The World Anti-Doping Agency (WADA) has suspended the accreditation of the Mexico City Laboratory for a period of up to six months, it was announced today.
The facility, Laboratorio Nacional de Prevencion y Control del Dopaje-CONADE, in the Mexican capital will be prohibited from carrying out any anti-doping activities including all analyses of urine and blood samples during the suspension.
WADA said the facility failed to adhere to international standards.
The decision was as made a "direct result of the more stringent quality assessment procedures enacted by WADA to ensure laboratories maintain the highest standards," WADA said in a statement.
"Samples are required to be transported securely to another WADA-accredited laboratory, ensuring that athletes can have full confidence in continued high quality sample analysis and the wider anti-doping system," the statement read.
It comes after WADA released their 2015 Anti-Doping Testing Figures Report, which revealed the facility in Mexico City returned the highest percentage of Adverse Analytical Findings (AAF) of the 34 accredited laboratories.
Of the 3,559 samples taken at the laboratory, 146 contained some quantity of a banned substance - a total of 4.10 per cent of the amount collected.
The report only records AAF's where banned substances were found, rather than confirmed anti-doping rule violations (ADRV), and so not all the cases recorded will have necessarily resulted in sanctions.
Should the Mexico City Laboratory resolve the issues they will be able to re-apply for accreditation before the end of their six-month suspension.
WADA do have the power to extend the suspension, however, if they feel a solution has not been made by the facility.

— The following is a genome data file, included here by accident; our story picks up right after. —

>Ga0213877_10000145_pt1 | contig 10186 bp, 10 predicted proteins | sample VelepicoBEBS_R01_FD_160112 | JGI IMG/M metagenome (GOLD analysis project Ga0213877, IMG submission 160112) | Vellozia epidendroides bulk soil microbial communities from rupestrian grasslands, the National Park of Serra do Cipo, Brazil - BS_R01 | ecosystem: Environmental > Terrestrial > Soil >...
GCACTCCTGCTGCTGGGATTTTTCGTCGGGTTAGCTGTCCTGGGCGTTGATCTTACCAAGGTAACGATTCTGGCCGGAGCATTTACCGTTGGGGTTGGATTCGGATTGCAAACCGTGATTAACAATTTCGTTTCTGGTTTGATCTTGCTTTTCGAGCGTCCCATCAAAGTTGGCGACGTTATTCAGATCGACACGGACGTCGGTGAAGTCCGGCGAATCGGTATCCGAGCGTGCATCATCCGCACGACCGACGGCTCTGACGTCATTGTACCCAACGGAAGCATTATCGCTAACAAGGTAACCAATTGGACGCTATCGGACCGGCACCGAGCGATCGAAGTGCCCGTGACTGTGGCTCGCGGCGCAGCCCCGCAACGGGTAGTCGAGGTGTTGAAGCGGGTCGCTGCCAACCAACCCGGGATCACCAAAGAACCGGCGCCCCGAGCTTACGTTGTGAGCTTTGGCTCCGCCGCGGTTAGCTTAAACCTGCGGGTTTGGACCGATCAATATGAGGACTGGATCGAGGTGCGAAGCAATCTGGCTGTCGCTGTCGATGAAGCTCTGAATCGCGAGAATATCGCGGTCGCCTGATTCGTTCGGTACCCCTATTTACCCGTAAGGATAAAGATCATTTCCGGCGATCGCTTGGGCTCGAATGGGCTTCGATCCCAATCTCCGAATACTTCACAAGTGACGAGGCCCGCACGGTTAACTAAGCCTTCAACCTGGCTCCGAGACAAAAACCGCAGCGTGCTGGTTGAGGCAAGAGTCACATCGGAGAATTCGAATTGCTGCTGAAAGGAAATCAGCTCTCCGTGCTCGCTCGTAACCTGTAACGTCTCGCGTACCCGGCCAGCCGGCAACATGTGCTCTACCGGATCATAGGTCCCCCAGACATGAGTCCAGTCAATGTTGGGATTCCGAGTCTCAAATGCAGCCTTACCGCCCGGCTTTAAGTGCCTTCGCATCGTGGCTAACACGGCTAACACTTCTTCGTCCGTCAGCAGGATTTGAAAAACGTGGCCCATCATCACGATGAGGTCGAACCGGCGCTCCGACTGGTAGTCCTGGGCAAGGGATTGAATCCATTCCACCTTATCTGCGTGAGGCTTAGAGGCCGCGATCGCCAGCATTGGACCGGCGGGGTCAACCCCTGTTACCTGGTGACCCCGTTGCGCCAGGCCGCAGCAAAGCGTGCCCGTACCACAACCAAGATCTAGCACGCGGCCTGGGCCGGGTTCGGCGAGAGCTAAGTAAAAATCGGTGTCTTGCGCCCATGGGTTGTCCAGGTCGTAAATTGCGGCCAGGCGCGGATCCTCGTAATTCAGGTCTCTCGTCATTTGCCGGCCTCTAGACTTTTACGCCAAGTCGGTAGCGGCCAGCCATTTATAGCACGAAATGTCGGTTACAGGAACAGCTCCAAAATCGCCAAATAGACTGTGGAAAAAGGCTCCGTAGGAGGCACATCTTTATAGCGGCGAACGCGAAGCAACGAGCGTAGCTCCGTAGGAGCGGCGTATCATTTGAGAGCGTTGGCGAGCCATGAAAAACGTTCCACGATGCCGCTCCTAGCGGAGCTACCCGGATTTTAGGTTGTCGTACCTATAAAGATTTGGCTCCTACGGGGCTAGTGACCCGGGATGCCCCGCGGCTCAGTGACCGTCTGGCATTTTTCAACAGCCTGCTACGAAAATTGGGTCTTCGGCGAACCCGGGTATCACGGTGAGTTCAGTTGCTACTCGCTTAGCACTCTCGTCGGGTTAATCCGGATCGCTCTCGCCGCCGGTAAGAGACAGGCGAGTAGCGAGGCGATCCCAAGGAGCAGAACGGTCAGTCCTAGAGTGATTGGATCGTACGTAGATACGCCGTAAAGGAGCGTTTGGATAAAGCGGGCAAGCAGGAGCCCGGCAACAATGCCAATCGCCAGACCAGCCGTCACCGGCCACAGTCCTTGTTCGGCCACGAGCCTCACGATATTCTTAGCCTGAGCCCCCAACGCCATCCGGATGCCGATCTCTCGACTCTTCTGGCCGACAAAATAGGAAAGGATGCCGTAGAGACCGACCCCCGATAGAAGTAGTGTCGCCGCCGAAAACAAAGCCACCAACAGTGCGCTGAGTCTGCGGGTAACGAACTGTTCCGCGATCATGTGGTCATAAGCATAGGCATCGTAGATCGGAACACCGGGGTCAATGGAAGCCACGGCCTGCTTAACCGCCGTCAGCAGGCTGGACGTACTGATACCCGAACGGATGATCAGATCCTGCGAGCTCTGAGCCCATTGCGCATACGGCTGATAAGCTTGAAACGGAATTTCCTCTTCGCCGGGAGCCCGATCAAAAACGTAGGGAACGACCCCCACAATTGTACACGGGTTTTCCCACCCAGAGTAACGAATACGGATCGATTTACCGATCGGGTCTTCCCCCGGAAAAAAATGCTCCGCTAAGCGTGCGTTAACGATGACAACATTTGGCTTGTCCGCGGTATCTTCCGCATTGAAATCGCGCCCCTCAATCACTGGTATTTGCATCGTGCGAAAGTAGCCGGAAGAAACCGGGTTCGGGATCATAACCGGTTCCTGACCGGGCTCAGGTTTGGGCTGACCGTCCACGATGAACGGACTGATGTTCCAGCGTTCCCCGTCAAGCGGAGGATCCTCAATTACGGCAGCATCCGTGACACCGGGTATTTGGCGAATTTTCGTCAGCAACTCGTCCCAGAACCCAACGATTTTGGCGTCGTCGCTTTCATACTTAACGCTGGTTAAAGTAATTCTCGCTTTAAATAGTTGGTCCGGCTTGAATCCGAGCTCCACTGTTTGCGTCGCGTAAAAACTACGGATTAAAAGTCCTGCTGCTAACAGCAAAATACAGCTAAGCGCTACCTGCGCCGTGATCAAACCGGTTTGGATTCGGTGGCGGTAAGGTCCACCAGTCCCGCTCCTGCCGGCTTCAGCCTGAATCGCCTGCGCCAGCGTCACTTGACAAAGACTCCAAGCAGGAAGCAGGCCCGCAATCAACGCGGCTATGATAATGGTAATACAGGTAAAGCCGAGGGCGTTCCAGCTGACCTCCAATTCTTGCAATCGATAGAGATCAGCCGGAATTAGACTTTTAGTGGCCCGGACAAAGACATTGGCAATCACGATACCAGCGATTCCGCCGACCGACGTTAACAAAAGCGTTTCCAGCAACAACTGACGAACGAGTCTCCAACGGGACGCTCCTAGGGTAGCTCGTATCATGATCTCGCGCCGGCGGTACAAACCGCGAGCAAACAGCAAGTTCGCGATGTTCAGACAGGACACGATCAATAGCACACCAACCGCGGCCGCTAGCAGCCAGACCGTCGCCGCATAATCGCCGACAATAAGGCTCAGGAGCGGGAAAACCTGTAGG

"The Laboratory Expert Group should decide whether the Laboratory should be required to review any test results it previously reported and/or re-analyse any samples with respect to which it previously reported an Adverse Analytical Finding," the statement added.
The Mexico City Laboratory becomes the sixth facility across the world to have its accreditation suspended by WADA.
WADA caused controversy last week as they announced the suspension of the Doha Laboratory on the eve of the Association of National Olympic Committees (ANOC) General Assembly in the Qatari capital.
It led to an unprecedented level of criticism from members of the Olympic Movement towards WADA President Sir Craig Reedie, who was re-elected for a second three-year term at the organisation's Foundation Board meeting in Glasgow on Sunday (November 20).
The accreditation of laboratories in Almaty, Bloemfontein, Lisbon and Madrid are also suspended.
The laboratory in Moscow was initially suspended on November 10 last year, following the WADA Independent Commission reports which revealed evidence of widespread state-supported doping in Russian athletics.
Cover-ups and the destruction of samples were also revealed, and suspending the laboratory, which is at the centre of the scandal, was a key recommendation.
Its accreditation was completely revoked but Sir Craig then exclusively revealed to insidethegames in May that it had been partly re-accredited to enable it to resume analysis of blood samples.